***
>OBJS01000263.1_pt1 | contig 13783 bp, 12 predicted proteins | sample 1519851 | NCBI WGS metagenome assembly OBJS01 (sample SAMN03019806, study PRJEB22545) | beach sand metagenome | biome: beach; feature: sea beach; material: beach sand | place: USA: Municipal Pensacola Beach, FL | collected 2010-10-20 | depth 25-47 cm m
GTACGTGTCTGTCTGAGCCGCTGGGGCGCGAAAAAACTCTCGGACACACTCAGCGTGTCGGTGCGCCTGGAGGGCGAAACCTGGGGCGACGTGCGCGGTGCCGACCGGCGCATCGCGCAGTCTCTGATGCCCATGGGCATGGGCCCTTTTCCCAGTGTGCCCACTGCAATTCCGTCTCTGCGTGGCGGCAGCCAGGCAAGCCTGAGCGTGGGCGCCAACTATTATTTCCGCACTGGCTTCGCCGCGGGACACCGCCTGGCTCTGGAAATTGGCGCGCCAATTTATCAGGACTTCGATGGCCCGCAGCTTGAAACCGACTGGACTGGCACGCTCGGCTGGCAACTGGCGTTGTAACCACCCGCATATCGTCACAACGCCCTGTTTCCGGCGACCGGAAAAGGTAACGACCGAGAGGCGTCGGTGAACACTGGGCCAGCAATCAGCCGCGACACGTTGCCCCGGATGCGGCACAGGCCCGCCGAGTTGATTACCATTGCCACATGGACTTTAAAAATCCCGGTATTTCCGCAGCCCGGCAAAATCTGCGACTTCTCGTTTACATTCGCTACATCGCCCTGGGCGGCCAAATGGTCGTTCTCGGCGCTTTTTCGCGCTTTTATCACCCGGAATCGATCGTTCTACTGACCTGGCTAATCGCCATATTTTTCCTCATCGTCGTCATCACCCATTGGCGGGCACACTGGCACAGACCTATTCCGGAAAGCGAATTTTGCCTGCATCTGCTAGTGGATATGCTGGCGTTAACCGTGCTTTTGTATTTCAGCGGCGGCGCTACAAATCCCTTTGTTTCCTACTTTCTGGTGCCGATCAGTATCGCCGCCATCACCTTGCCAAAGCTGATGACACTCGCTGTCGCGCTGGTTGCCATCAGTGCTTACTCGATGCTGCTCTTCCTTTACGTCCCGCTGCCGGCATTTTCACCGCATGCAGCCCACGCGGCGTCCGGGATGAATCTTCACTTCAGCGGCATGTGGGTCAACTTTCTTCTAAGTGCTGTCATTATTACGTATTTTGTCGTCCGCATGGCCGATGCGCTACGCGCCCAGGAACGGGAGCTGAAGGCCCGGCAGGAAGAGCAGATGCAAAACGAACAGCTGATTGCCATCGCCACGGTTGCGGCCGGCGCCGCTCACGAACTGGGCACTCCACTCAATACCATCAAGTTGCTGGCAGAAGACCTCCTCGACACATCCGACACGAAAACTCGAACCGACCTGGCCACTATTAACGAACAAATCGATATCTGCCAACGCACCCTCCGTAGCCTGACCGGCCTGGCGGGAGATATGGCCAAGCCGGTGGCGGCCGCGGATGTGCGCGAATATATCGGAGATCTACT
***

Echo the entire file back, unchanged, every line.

>OBJS01000263.1_pt1 | contig 13783 bp, 12 predicted proteins | sample 1519851 | NCBI WGS metagenome assembly OBJS01 (sample SAMN03019806, study PRJEB22545) | beach sand metagenome | biome: beach; feature: sea beach; material: beach sand | place: USA: Municipal Pensacola Beach, FL | collected 2010-10-20 | depth 25-47 cm m
GTACGTGTCTGTCTGAGCCGCTGGGGCGCGAAAAAACTCTCGGACACACTCAGCGTGTCGGTGCGCCTGGAGGGCGAAACCTGGGGCGACGTGCGCGGTGCCGACCGGCGCATCGCGCAGTCTCTGATGCCCATGGGCATGGGCCCTTTTCCCAGTGTGCCCACTGCAATTCCGTCTCTGCGTGGCGGCAGCCAGGCAAGCCTGAGCGTGGGCGCCAACTATTATTTCCGCACTGGCTTCGCCGCGGGACACCGCCTGGCTCTGGAAATTGGCGCGCCAATTTATCAGGACTTCGATGGCCCGCAGCTTGAAACCGACTGGACTGGCACGCTCGGCTGGCAACTGGCGTTGTAACCACCCGCATATCGTCACAACGCCCTGTTTCCGGCGACCGGAAAAGGTAACGACCGAGAGGCGTCGGTGAACACTGGGCCAGCAATCAGCCGCGACACGTTGCCCCGGATGCGGCACAGGCCCGCCGAGTTGATTACCATTGCCACATGGACTTTAAAAATCCCGGTATTTCCGCAGCCCGGCAAAATCTGCGACTTCTCGTTTACATTCGCTACATCGCCCTGGGCGGCCAAATGGTCGTTCTCGGCGCTTTTTCGCGCTTTTATCACCCGGAATCGATCGTTCTACTGACCTGGCTAATCGCCATATTTTTCCTCATCGTCGTCATCACCCATTGGCGGGCACACTGGCACAGACCTATTCCGGAAAGCGAATTTTGCCTGCATCTGCTAGTGGATATGCTGGCGTTAACCGTGCTTTTGTATTTCAGCGGCGGCGCTACAAATCCCTTTGTTTCCTACTTTCTGGTGCCGATCAGTATCGCCGCCATCACCTTGCCAAAGCTGATGACACTCGCTGTCGCGCTGGTTGCCATCAGTGCTTACTCGATGCTGCTCTTCCTTTACGTCCCGCTGCCGGCATTTTCACCGCATGCAGCCCACGCGGCGTCCGGGATGAATCTTCACTTCAGCGGCATGTGGGTCAACTTTCTTCTAAGTGCTGTCATTATTACGTATTTTGTCGTCCGCATGGCCGATGCGCTACGCGCCCAGGAACGGGAGCTGAAGGCCCGGCAGGAAGAGCAGATGCAAAACGAACAGCTGATTGCCATCGCCACGGTTGCGGCCGGCGCCGCTCACGAACTGGGCACTCCACTCAATACCATCAAGTTGCTGGCAGAAGACCTCCTCGACACATCCGACACGAAAACTCGAACCGACCTGGCCACTATTAACGAACAAATCGATATCTGCCAACGCACCCTCCGTAGCCTGACCGGCCTGGCGGGAGATATGGCCAAGCCGGTGGCGGCCGCGGATGTGCGCGAATATATCGGAGATCTACT